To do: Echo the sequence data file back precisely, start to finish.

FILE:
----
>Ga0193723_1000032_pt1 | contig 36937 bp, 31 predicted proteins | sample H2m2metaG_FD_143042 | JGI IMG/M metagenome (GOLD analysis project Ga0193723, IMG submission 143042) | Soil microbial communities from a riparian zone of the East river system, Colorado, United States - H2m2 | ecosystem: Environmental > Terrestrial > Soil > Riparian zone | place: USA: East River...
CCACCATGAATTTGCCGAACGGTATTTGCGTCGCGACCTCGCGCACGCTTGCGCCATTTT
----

>Ga0193723_1000032_pt1 | contig 36937 bp, 31 predicted proteins | sample H2m2metaG_FD_143042 | JGI IMG/M metagenome (GOLD analysis project Ga0193723, IMG submission 143042) | Soil microbial communities from a riparian zone of the East river system, Colorado, United States - H2m2 | ecosystem: Environmental > Terrestrial > Soil > Riparian zone | place: USA: East River...
CCACCATGAATTTGCCGAACGGTATTTGCGTCGCGACCTCGCGCACGCTTGCGCCATTTT